Growing up, it was made clear to me that I should never smoke a cigarette. Heart disease, lung cancer, and an array of other health issues were topics of discussion with my parents, and were used as examples to prevent me ever inhaling chemical-laden cigarette smoke.
Though the dangers of smoking cigarettes are now regularly talked about in health classes across the US, the number of Americans who still choose to smoke is staggering. According to the CDC, approximately 400 million Americans smoke cigarettes. Even more shocking is the fact that cigarette smoking is the primary cause of preventable deaths and diseases in the US, and it affects nearly half a million Americans each year.
These statistics probably don’t seem shocking to you – we’ve all heard them before – but you might have even chosen to ignore the dangers of cigarettes, and smoke a few each day. Let me put this into perspective for you. Instead of focusing on the long-term effects of smoking (emphysema, lung cancer, heart disease, strokes—just to name a few), let’s talk about the current effects smoking has on your body while you’re working out.
In general, smokers have less endurance than non-smokers as well as increased rates of injury. According to the Cleveland Clinic, tobacco smoke contains carbon monoxide, which binds to red blood cells and displaces oxygen. This means your body can’t deliver oxygen to your muscles as well, which then increases the production of lactic acid. That burning sensation you get in your calves at the end of a long run? That’s your body creating lactic acid.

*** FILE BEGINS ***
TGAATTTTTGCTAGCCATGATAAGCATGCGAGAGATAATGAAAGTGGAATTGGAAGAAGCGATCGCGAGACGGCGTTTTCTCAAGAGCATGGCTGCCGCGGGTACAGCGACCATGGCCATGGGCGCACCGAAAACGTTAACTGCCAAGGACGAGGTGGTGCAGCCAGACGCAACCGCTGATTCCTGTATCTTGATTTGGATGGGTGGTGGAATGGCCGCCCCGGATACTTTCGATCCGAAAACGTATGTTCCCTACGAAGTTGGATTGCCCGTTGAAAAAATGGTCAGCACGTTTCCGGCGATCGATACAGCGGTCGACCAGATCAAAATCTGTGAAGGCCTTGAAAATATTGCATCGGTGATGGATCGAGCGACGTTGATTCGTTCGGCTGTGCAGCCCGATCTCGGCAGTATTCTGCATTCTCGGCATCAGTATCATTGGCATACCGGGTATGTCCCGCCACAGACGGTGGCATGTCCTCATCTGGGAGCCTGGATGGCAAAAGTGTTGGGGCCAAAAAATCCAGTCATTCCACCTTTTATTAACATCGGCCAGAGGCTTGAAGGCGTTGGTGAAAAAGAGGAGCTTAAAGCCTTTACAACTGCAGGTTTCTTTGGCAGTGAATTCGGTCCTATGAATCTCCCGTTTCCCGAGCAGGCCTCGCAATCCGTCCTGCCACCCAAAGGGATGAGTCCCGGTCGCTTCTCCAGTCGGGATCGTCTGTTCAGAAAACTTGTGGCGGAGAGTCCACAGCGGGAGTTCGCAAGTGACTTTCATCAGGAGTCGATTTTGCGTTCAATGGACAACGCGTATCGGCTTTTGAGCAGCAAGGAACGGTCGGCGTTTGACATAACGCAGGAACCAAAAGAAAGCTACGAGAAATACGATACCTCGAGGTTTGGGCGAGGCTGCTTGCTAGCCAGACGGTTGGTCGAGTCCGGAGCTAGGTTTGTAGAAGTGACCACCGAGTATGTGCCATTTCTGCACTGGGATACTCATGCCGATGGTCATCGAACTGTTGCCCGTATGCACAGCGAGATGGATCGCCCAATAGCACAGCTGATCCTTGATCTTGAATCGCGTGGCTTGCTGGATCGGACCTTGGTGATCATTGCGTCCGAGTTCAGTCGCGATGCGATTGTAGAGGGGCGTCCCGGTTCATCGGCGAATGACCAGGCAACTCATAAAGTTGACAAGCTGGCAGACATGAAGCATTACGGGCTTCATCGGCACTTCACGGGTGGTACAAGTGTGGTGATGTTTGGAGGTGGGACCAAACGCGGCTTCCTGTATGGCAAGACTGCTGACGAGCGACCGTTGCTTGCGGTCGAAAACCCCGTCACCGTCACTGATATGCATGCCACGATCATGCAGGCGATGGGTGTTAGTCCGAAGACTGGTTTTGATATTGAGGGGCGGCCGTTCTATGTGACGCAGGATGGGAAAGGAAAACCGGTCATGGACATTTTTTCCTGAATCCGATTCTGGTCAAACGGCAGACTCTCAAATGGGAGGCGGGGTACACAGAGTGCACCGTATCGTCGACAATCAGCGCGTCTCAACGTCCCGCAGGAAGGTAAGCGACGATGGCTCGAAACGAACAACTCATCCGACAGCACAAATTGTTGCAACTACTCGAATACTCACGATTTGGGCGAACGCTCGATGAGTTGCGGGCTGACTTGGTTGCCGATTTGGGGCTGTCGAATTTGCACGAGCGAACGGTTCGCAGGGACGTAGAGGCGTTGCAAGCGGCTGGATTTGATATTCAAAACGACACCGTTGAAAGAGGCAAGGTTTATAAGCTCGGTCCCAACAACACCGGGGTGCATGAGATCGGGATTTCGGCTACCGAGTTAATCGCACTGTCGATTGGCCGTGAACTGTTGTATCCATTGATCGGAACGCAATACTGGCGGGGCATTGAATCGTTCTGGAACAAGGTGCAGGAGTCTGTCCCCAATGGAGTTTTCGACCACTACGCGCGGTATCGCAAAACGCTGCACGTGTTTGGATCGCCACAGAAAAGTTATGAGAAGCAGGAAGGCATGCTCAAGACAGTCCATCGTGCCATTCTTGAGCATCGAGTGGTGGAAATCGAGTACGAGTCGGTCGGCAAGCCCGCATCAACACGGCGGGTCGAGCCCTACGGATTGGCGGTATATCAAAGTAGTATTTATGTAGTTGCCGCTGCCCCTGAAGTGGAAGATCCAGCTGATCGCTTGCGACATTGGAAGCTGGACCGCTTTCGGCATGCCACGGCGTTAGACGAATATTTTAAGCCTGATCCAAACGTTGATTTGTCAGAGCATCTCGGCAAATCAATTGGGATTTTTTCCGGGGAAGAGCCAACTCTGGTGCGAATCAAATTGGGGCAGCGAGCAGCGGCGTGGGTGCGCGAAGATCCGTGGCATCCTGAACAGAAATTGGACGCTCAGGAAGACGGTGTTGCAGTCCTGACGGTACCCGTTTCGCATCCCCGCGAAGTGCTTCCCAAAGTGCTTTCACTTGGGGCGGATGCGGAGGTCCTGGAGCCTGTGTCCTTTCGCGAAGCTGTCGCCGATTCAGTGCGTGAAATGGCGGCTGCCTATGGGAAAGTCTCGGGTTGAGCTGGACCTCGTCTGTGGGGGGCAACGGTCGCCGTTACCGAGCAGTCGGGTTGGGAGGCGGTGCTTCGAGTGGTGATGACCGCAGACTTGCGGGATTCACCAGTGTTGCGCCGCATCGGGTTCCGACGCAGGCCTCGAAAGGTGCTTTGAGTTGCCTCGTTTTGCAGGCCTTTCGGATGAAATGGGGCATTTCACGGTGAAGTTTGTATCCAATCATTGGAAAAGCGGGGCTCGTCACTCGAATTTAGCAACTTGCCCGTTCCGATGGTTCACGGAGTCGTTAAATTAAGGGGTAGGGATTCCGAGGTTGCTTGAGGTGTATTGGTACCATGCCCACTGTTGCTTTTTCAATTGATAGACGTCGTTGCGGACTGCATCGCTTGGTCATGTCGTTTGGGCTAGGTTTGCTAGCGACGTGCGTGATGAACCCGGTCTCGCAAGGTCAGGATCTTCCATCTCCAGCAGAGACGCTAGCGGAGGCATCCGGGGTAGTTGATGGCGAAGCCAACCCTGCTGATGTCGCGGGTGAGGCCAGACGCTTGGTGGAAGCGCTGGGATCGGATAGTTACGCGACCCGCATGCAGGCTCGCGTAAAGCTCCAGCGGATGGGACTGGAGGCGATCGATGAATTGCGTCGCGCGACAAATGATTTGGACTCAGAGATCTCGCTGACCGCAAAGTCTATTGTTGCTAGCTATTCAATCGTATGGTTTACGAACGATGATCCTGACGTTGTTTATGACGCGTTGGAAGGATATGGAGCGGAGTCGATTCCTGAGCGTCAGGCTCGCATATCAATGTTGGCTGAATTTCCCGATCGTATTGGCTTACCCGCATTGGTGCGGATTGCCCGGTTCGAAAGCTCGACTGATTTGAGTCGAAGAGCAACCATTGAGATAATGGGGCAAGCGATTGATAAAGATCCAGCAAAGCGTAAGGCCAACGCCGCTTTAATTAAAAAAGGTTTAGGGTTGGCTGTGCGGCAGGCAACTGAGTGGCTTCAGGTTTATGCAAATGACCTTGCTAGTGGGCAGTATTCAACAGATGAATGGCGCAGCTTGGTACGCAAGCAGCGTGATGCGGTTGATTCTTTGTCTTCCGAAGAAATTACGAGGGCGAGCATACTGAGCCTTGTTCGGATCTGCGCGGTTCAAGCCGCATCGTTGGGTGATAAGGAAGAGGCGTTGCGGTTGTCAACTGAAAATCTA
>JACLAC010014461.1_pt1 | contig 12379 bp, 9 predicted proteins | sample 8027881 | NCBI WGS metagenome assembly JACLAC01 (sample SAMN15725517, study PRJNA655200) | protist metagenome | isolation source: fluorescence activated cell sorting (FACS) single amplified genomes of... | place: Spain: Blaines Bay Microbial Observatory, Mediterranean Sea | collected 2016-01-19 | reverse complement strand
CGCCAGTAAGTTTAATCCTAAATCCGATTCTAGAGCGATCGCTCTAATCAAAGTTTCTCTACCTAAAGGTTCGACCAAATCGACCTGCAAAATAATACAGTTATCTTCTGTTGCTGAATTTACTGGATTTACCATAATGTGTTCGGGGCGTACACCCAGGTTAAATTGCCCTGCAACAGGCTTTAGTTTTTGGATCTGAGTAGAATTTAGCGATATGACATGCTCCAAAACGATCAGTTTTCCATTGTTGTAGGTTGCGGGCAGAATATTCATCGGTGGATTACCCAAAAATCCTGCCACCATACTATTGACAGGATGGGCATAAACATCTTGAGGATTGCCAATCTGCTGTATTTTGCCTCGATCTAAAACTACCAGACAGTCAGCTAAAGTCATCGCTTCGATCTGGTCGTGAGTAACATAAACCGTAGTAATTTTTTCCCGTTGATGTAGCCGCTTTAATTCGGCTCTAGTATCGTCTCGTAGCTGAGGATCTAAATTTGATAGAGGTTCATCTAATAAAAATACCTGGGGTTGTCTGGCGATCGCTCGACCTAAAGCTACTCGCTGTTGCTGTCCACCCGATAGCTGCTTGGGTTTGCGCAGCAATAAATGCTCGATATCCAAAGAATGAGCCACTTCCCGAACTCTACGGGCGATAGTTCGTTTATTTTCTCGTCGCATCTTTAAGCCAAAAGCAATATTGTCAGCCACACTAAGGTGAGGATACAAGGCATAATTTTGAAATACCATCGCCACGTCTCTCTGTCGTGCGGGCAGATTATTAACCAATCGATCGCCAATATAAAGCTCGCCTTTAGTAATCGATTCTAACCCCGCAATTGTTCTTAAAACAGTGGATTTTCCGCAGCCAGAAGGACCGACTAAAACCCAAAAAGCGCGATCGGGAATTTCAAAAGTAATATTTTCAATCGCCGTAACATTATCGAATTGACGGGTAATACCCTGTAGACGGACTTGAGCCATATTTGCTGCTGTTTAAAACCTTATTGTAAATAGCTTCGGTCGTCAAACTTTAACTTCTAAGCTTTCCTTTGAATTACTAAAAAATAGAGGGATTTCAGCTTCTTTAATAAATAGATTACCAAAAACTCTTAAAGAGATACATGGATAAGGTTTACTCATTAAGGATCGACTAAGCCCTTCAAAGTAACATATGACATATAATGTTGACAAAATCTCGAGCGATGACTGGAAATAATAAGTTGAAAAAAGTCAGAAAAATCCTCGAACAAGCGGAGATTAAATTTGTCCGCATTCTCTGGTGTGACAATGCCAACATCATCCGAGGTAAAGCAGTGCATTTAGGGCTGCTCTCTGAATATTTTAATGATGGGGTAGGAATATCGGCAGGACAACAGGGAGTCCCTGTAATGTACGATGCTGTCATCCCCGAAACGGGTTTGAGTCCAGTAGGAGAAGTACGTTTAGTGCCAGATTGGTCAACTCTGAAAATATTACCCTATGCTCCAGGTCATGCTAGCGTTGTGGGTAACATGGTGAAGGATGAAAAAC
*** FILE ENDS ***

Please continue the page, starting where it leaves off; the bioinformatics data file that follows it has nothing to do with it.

Because a smoker’s body has difficulty delivering oxygen, their resting heart rate is higher than a non-smoker’s. When a smoker works out, their already higher-than-average heart rate rapidly increases in an effort to get oxygen to the body, thus straining the heart.
Physical endurance studies have found that smokers reach the point of exhaustion before non-smokers, and generally have less muscular strength and flexibility, which can lead to exercise-related injuries like tendonitis, sprains, and fractures. As if that wasn’t enough, smokers also have slower rates of recovery than non-smokers, meaning those seemingly minor injuries could become a major pain to deal with (literally).
According to an LA Times article, some smokers can contract diseases like chronic bronchitis, which causes irreversible damage to the lungs. Why should this scare you? Irreversible lung damage means a lifetime of difficulties in the gym. Your body will never function at 100% efficiency ever again, meaning your workouts will perpetually deliver less-than-thrilling results.
If you’re thinking about picking up your first cigarette or giving into your nicotine cravings, don’t. Don’t fall into the trap of thinking that the side effects of smoking cigarettes are years away—they’re not. The side effects are happening right now as you read this article.
Think about that the next time you go to the gym.